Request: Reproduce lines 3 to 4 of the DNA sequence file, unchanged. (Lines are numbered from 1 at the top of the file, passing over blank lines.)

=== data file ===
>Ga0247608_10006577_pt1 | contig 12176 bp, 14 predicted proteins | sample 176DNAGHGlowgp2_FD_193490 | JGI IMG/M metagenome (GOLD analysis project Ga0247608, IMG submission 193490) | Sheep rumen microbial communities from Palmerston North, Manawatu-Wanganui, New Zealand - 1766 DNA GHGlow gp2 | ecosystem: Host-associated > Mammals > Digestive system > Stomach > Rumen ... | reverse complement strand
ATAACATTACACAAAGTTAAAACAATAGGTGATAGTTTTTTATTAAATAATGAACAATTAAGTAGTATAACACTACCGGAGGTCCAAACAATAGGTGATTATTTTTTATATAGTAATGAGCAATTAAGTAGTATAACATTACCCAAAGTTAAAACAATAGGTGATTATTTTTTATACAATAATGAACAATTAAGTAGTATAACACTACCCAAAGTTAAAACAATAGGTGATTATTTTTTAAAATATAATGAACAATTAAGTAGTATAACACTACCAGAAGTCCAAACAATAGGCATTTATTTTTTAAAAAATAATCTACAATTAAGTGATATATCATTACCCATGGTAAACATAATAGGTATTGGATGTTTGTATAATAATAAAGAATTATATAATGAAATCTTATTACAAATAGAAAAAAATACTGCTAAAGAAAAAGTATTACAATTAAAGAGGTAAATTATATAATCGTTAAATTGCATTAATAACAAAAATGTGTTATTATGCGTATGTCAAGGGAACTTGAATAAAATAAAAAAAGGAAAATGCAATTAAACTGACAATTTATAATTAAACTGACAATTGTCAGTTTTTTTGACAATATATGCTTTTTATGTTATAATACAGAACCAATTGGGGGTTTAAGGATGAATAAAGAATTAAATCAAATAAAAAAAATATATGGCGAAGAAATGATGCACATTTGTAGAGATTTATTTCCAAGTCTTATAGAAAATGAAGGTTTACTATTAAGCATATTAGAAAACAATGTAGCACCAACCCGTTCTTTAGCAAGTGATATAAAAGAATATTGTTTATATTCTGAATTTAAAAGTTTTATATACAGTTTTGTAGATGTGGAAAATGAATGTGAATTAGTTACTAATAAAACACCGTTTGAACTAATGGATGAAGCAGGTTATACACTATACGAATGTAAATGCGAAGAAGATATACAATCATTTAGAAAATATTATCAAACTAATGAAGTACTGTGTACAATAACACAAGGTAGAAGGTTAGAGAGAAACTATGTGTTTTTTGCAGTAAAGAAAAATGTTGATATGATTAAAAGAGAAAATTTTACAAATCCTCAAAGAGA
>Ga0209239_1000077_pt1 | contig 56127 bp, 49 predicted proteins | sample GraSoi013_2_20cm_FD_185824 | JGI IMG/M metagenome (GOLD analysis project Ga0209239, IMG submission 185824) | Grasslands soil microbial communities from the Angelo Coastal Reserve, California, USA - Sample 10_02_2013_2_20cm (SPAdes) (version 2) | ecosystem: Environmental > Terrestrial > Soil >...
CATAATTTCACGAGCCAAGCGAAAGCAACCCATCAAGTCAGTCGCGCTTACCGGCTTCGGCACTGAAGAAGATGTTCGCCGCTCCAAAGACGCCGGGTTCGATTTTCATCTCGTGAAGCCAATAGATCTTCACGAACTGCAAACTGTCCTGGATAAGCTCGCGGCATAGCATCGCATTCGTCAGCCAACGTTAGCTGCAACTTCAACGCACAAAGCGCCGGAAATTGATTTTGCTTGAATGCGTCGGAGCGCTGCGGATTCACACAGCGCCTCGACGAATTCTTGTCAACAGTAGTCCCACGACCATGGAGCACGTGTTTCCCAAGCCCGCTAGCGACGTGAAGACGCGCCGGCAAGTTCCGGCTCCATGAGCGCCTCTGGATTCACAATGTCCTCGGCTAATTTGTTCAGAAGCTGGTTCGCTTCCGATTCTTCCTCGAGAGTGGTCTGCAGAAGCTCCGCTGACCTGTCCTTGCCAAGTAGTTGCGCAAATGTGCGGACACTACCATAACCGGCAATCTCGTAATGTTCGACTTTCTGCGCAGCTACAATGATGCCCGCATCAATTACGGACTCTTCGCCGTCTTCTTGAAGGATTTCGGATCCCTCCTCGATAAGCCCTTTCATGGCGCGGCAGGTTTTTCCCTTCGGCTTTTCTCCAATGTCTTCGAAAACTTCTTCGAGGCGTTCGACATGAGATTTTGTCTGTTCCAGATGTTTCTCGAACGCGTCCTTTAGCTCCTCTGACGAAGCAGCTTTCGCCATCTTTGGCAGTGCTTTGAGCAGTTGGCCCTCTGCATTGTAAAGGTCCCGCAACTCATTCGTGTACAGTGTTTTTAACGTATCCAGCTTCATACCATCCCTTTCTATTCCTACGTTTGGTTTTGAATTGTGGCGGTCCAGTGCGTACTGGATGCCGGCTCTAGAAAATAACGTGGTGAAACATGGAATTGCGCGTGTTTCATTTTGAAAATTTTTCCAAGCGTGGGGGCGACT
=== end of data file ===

>Ga0209239_1000077_pt1 | contig 56127 bp, 49 predicted proteins | sample GraSoi013_2_20cm_FD_185824 | JGI IMG/M metagenome (GOLD analysis project Ga0209239, IMG submission 185824) | Grasslands soil microbial communities from the Angelo Coastal Reserve, California, USA - Sample 10_02_2013_2_20cm (SPAdes) (version 2) | ecosystem: Environmental > Terrestrial > Soil >...
CATAATTTCACGAGCCAAGCGAAAGCAACCCATCAAGTCAGTCGCGCTTACCGGCTTCGGCACTGAAGAAGATGTTCGCCGCTCCAAAGACGCCGGGTTCGATTTTCATCTCGTGAAGCCAATAGATCTTCACGAACTGCAAACTGTCCTGGATAAGCTCGCGGCATAGCATCGCATTCGTCAGCCAACGTTAGCTGCAACTTCAACGCACAAAGCGCCGGAAATTGATTTTGCTTGAATGCGTCGGAGCGCTGCGGATTCACACAGCGCCTCGACGAATTCTTGTCAACAGTAGTCCCACGACCATGGAGCACGTGTTTCCCAAGCCCGCTAGCGACGTGAAGACGCGCCGGCAAGTTCCGGCTCCATGAGCGCCTCTGGATTCACAATGTCCTCGGCTAATTTGTTCAGAAGCTGGTTCGCTTCCGATTCTTCCTCGAGAGTGGTCTGCAGAAGCTCCGCTGACCTGTCCTTGCCAAGTAGTTGCGCAAATGTGCGGACACTACCATAACCGGCAATCTCGTAATGTTCGACTTTCTGCGCAGCTACAATGATGCCCGCATCAATTACGGACTCTTCGCCGTCTTCTTGAAGGATTTCGGATCCCTCCTCGATAAGCCCTTTCATGGCGCGGCAGGTTTTTCCCTTCGGCTTTTCTCCAATGTCTTCGAAAACTTCTTCGAGGCGTTCGACATGAGATTTTGTCTGTTCCAGATGTTTCTCGAACGCGTCCTTTAGCTCCTCTGACGAAGCAGCTTTCGCCATCTTTGGCAGTGCTTTGAGCAGTTGGCCCTCTGCATTGTAAAGGTCCCGCAACTCATTCGTGTACAGTGTTTTTAACGTATCCAGCTTCATACCATCCCTTTCTATTCCTACGTTTGGTTTTGAATTGTGGCGGTCCAGTGCGTACTGGATGCCGGCTCTAGAAAATAACGTGGTGAAACATGGAATTGCGCGTGTTTCATTTTGAAAATTTTTCCAAGCGTGGGGGCGACT